"Our Lord attracted sinners because he was different. They drew near to him because they felt there was something different about him...the world expects us to be different. This idea that you will win people to the Christian faith by showing them that you are after all remarkably like them is theologically and psychologically a profound blunder." (D. Martyn Lloyd-Jones)
IV. Perhaps most damaging of all, when the church buys into worldliness, we are AOTG.
The word is almost quaint--worldliness. The sin of allowing one's appetites, ambitions, or conduct to be determined by the values of the world. What I want, my goals, my desires, my wants, my druthers....
The extraordinary spectacle of church programs designed to cater to such ideas is more than frivolous--but now we have vaudeville, wrestling, mock striptease, dancing, no brand of horseplay is too outrageous for religion. Lost is the biblical notion that the goal of Christianity is a transformed life, Rom. 12:1-2. Paul even tells us how--testing the good, acceptable, perfect will of God.
What ought I to preach? What should we teach? What is a biblical philosophy of ministry?
I have read book after book on ministry and church growth. Few refer to the instructions of Scripture. Ours is a time of itching ears, sometimes ours in the church itch the most. Give us what we want. Paul foresaw just such a time, and he outlined the corrective, 1 Tim. 4:6-16; 2 Tim. 4:2. Success is not in numbers. I need a constant reminder that it is not. 2 Tim. 4:1-5 says it differently:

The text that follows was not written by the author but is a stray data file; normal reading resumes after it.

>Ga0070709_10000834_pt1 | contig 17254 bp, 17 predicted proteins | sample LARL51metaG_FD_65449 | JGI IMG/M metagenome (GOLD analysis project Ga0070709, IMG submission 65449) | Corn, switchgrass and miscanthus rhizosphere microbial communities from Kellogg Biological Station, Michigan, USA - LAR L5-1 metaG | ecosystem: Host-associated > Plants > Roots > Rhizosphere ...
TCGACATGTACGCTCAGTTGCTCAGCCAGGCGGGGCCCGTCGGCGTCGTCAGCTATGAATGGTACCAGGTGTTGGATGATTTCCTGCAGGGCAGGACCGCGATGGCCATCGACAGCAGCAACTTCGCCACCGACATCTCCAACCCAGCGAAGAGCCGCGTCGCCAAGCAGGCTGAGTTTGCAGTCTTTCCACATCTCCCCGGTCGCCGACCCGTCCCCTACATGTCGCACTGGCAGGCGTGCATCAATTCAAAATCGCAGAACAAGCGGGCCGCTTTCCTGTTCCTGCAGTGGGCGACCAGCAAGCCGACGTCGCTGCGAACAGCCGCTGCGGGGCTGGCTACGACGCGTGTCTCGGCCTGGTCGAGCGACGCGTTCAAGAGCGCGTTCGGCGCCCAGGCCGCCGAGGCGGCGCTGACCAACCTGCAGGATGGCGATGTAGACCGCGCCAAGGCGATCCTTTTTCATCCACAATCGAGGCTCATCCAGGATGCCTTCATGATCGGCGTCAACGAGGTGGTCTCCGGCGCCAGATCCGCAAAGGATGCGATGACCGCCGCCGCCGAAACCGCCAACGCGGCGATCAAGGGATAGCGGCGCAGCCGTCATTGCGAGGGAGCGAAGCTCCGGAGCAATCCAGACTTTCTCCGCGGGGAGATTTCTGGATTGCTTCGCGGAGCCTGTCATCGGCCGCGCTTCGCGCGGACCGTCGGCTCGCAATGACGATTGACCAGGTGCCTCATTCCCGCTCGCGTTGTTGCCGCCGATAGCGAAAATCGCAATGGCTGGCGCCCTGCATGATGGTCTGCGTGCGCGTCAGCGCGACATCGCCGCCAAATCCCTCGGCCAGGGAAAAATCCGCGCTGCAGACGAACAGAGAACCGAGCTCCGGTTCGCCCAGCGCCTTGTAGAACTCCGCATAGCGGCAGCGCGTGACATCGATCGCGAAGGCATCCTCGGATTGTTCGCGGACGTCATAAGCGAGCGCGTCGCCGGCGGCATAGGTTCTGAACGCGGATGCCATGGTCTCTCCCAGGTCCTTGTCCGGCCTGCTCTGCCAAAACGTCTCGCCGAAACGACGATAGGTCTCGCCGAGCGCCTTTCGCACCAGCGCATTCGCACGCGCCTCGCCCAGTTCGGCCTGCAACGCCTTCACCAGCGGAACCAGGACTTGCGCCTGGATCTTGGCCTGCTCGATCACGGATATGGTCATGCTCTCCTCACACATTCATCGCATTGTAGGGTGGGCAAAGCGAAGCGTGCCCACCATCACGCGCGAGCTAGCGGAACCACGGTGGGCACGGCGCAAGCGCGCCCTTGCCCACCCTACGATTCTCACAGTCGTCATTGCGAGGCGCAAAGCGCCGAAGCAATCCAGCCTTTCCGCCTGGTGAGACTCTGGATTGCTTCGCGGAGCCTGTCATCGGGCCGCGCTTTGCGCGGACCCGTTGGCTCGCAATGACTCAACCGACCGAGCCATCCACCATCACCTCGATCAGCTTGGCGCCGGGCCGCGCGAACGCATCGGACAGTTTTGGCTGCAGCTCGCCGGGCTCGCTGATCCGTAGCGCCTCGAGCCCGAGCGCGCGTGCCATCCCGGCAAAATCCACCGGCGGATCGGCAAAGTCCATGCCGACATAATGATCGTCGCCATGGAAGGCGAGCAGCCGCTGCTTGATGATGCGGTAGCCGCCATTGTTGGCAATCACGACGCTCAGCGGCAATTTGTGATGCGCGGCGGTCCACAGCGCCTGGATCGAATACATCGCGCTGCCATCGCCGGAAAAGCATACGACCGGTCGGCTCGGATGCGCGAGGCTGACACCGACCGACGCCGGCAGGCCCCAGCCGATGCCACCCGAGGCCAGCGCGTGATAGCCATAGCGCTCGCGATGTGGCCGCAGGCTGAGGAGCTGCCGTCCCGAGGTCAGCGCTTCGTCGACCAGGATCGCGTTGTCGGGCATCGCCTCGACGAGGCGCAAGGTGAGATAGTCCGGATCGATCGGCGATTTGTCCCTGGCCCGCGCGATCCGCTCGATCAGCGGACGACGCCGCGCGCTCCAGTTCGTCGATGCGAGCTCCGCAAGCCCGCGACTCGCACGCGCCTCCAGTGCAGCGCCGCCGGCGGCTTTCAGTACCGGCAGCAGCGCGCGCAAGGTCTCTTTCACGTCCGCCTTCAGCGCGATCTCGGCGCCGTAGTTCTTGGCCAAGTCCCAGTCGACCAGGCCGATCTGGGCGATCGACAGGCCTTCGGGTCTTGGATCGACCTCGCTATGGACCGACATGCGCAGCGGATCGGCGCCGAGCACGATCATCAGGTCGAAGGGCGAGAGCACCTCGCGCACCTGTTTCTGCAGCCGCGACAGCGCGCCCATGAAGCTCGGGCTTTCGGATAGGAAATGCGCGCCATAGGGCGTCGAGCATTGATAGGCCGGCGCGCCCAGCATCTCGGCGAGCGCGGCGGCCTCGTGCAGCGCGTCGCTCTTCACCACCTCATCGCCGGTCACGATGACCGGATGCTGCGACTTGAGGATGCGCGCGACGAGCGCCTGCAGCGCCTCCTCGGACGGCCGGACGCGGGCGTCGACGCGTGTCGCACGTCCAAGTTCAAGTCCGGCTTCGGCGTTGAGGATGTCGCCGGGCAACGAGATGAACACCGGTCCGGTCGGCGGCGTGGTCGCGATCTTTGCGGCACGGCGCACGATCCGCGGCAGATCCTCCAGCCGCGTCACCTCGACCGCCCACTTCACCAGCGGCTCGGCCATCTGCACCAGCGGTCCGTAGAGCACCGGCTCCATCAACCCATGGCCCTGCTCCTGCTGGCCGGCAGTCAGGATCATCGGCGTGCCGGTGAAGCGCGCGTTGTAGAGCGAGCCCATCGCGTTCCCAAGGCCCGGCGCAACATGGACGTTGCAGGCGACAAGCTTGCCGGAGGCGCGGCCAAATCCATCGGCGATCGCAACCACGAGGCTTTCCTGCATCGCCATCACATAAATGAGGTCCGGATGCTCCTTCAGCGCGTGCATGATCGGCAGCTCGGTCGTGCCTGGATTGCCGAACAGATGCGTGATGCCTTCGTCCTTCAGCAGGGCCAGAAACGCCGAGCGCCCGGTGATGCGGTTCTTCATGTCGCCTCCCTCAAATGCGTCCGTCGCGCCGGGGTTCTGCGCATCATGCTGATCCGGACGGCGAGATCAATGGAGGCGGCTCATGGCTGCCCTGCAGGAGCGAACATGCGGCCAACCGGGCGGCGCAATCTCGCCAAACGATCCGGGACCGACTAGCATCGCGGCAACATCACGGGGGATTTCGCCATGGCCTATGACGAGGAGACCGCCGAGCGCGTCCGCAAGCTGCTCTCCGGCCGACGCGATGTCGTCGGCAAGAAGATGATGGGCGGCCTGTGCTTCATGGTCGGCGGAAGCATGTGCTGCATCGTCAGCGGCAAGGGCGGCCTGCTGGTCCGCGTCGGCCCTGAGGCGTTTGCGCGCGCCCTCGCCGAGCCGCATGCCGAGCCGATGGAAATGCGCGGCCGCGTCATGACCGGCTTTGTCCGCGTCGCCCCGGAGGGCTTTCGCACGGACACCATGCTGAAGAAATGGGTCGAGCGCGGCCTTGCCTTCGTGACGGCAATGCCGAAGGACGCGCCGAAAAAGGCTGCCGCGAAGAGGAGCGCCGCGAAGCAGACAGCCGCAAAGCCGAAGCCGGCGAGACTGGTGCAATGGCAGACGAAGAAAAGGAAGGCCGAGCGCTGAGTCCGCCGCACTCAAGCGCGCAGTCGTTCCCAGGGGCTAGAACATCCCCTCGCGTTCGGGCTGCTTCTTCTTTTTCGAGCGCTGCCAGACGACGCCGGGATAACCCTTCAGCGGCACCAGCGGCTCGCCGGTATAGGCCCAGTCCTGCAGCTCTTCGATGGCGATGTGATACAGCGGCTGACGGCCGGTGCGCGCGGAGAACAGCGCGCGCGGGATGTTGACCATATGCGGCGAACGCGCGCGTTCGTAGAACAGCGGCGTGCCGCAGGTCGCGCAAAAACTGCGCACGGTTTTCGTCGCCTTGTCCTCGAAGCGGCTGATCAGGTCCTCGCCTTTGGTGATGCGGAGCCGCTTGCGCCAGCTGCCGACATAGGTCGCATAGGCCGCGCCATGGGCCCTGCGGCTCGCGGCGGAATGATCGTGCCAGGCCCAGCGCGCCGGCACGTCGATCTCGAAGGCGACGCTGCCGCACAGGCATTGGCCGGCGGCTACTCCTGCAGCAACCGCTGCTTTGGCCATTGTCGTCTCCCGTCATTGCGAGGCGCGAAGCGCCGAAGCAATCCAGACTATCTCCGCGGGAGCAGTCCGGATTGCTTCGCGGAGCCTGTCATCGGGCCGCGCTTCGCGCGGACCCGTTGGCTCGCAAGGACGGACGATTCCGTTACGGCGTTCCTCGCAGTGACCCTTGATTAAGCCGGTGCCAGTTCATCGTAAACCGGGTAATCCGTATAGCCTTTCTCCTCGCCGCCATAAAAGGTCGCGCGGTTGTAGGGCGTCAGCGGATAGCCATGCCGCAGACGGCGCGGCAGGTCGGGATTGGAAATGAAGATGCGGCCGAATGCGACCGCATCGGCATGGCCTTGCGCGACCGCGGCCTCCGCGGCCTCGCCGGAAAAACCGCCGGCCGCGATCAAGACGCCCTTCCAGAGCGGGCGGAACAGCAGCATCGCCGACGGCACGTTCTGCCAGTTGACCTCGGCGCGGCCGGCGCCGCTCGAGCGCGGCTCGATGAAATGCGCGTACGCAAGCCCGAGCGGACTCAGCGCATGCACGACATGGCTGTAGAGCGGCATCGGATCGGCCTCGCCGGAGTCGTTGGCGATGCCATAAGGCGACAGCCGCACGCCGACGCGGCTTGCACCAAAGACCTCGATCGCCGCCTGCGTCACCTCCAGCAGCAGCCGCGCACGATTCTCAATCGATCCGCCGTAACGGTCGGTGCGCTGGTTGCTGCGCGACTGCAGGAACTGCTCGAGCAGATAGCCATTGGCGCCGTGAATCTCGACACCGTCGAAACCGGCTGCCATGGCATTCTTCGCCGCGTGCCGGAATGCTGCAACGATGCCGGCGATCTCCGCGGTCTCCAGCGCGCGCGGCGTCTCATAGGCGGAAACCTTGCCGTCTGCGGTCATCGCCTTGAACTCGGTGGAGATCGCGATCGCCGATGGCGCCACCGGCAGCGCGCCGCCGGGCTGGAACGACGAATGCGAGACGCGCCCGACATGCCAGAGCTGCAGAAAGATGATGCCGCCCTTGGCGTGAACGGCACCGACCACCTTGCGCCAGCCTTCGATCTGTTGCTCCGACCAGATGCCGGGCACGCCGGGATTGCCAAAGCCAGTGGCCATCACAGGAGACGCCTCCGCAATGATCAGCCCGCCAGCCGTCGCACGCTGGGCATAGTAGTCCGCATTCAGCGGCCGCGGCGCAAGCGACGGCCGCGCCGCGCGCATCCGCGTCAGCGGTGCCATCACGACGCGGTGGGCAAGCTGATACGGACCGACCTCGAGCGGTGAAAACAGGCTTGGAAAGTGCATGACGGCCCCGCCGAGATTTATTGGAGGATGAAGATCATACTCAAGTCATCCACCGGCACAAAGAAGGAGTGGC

Maybe it's clearer than we think: 2 Tim. 1:2; 2:2; 3:2; 4:2. We have nothing else worth saying. There is no other message. There is no other good news. There is no other genuine ministry to answer the hurts of our world. Commit the right message to the right men and the world will be won, although some won't like it.
Ashamed of the gospel? Until the church recovers the centrality of the gospel, single- minded commitment to our calling, our efforts will remain feeble. "We are more prone to proclaim a "light gospel" than "gospel light."
When we will not take the message to our neighbors, are we AOTG? When we will not invite others to worship or study, are we AOTG? When we ourselves will not make the effort to attend Bible classes, are we AOTG? When we will not speak up when Christ's name is profaned and defamed, are we AOTG? This is light gospel, not gospel light. There is only one message, one name.
1 Cor. 15:1ff; Acts. 4:11-12. Tell the story far ans wide. Help people respond to God's great demonstration of love. I'm not ashamed of the gospel, it is God's salvation power, to all.